I want you to think for a moment about how a golf ball flies. It may have a path of hundreds of yards in the air, but there is only one point where you actually have any impact on the ball. It is in the first few inches of motion. After that, there is little you can do to change the flight of that little round ball. Sure, you can yell ‘Fore’ if it is heading for someone, and you can play your way out of a bad lie, but once the ball leaves your club, things are out of your hand.
In some ways, that is how a person’s career travels. Every action you take on the job is like swinging a club. Make a good swing, and you launch your career a bit further down the course of life, getting you that much closer to the next reward. Misplay the ball, and you end up in a hazard.
Now, if you’ve played golf before, you’ll know that the further behind you get early on, the more risks you have to take to keep up. If you are playing well, you might not take a low percentage shot to carry a stream. That just means that you might hit the ball short and take a guaranteed second stroke versus trying to swing a bit harder and get the ball to land on the other side. Swinging harder tends to result in stray shots, and there is no guarantee that the ball will make it over the water anyway. Being in high risk situations all time is no way to spend a round.
Or a career.
The same principles hold true at work. If you want to have a long, fruitful career, you have to avoid mistakes. Every time you make a bad decision, the boss sees it, and it makes it harder to win that big raise/promotion/choice assignment/premium account. You’ll have a much easier path to success if you don’t put yourself in the position of having to constantly work your way out of the proverbial sand trap. That’s the pragmatic side of it. Higher up Maslow’s hierarchy, you probably won’t be very happy if you don’t find your job fulfilling. It is hard to like a job if you feel like you are constantly digging your way out of a jam.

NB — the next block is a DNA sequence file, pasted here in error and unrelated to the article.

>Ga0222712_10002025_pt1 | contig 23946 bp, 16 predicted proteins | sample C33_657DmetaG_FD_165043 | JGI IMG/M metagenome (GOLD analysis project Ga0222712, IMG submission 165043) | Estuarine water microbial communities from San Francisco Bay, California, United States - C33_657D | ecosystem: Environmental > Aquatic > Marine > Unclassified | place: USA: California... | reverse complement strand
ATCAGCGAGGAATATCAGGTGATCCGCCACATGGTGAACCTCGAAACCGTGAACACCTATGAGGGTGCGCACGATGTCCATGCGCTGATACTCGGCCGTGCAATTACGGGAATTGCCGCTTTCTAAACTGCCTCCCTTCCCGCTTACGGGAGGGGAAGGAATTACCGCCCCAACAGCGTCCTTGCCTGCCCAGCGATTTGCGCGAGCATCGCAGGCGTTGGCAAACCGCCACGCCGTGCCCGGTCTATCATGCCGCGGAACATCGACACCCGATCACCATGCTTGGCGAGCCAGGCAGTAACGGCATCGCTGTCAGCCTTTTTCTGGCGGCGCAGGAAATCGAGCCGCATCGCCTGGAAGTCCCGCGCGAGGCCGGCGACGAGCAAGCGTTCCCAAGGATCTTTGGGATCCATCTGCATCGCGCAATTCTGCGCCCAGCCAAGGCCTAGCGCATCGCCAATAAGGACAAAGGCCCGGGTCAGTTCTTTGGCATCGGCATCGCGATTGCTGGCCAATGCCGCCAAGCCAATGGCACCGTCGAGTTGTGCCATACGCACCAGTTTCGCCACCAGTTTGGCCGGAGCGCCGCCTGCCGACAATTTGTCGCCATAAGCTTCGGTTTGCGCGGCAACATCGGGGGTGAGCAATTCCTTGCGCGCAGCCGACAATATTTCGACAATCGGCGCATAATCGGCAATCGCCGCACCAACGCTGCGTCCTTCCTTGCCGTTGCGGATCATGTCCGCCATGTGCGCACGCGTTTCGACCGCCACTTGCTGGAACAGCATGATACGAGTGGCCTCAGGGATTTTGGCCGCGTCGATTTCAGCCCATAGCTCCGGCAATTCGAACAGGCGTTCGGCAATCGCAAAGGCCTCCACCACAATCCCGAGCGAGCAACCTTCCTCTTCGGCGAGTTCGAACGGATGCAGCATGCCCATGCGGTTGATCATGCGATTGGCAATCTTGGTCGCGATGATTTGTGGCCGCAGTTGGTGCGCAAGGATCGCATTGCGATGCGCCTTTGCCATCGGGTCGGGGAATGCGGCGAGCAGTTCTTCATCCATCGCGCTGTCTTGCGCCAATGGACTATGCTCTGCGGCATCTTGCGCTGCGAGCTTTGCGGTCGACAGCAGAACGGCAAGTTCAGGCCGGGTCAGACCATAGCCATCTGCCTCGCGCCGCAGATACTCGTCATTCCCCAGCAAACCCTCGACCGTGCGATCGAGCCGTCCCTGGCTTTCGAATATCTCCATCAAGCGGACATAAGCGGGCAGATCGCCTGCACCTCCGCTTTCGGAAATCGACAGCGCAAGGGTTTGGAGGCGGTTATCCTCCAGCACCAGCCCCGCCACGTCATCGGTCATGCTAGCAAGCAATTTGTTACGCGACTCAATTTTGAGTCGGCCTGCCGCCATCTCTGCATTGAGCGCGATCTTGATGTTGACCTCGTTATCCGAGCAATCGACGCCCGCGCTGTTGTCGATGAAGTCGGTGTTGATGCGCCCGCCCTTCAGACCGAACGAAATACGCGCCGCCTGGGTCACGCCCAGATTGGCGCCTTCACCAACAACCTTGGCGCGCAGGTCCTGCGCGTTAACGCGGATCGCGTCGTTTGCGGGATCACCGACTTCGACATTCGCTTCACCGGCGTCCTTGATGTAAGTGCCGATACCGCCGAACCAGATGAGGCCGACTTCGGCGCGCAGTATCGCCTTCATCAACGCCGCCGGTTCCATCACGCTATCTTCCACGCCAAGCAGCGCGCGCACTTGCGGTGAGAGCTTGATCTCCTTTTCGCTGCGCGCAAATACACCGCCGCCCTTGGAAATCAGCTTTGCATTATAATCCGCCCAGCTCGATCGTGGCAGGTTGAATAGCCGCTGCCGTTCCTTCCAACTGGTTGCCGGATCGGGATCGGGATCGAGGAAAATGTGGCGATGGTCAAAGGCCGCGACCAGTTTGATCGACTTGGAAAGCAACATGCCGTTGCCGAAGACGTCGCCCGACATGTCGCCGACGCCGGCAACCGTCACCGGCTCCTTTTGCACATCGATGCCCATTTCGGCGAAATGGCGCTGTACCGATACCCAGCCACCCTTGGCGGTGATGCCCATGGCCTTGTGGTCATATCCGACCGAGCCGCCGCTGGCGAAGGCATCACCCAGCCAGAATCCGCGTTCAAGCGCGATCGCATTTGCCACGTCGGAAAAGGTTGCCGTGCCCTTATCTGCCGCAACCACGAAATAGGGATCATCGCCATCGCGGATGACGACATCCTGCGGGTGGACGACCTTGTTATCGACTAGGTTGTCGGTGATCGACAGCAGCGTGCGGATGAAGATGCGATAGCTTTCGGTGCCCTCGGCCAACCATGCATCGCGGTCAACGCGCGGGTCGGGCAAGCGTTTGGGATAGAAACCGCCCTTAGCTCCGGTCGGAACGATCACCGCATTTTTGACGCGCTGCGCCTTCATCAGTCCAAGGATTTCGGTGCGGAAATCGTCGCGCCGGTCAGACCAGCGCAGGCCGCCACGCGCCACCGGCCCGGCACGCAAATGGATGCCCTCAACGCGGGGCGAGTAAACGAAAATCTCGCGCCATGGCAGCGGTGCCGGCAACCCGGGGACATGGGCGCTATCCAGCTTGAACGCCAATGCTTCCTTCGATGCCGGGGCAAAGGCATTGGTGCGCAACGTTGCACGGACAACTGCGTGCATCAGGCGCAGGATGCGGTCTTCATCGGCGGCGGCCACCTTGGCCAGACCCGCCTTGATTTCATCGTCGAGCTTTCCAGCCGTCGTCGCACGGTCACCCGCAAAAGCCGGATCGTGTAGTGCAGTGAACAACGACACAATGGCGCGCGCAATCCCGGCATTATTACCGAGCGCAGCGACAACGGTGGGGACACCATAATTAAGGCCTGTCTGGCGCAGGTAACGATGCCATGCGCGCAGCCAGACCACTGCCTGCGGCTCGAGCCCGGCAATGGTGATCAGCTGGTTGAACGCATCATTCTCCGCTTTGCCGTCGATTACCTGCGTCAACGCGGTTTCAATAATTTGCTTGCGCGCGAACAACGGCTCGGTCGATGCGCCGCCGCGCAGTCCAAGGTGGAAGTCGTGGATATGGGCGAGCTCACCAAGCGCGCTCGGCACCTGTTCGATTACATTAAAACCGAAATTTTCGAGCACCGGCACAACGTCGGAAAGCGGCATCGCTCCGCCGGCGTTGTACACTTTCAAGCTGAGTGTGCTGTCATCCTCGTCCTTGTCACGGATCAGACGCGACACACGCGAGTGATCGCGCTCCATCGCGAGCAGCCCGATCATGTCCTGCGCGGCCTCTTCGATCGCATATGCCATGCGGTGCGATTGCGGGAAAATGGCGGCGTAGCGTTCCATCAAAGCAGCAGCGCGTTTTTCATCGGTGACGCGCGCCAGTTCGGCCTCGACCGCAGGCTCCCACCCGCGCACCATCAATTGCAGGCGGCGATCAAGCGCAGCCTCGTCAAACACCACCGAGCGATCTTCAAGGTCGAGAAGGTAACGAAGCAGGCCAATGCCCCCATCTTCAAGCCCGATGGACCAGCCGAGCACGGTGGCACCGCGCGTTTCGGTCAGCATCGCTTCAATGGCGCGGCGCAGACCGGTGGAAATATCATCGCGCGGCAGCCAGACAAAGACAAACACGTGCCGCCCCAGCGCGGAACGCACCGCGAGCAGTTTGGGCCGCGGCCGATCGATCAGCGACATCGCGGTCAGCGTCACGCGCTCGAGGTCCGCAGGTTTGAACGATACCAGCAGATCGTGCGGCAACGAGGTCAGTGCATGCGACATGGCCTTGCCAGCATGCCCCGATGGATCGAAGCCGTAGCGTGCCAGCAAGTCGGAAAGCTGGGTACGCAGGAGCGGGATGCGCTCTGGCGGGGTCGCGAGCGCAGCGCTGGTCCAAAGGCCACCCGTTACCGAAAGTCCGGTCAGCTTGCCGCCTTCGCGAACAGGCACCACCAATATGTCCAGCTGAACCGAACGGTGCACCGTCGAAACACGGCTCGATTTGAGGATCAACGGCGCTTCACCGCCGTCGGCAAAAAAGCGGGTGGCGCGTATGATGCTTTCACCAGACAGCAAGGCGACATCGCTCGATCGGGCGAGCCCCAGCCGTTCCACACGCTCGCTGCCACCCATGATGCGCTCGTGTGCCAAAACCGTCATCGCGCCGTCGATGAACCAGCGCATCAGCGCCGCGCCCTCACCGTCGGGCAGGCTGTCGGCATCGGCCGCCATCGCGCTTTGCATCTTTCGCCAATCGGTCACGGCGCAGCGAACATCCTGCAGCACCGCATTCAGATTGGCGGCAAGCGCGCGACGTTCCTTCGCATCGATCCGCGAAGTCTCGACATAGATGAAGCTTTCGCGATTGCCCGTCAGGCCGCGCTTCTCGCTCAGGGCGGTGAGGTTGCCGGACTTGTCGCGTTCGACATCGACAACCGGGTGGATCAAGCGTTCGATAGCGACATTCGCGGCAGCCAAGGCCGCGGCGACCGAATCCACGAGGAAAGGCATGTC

What always stuns me is that people spend millions of dollars and countless hours trying to improve their golf game. Yet those same people seldom invest a few hours reading a book on how to get better at their job, or spend a few dollars on a class or a DVD to learn a new skill. They just keep playing the game the way they always have. Solving symptoms instead of root causes. Acting on hunches instead of collecting data. Working from the same old bag of tricks without adding tools to it.
As the owner of a Lean training company, I am curious about what you have seen that encourages people to take more initiative on training themselves. The simple fact that you are reading this blog means that you have taken a step to set you apart from the people who are content with business as usual. I’d love to see your comments about what makes self-improvement important to you, and what you do to get past the barriers and excuses that hold others back.
One of the things I do is set aside time for a little bit of learning on a regular basis. That self-discipline is hard to do, though, for many people. To help with that, I have put together some ‘Lessons of the Day‘ that are email subscriptions that deliver lessons right to people’s inboxes. We have series on leadership, problem solving, and Standard Work. But it still takes something to get people to sign up for the lessons in the first place.
That is really what I am asking. What keeps people from taking action to get better at their job?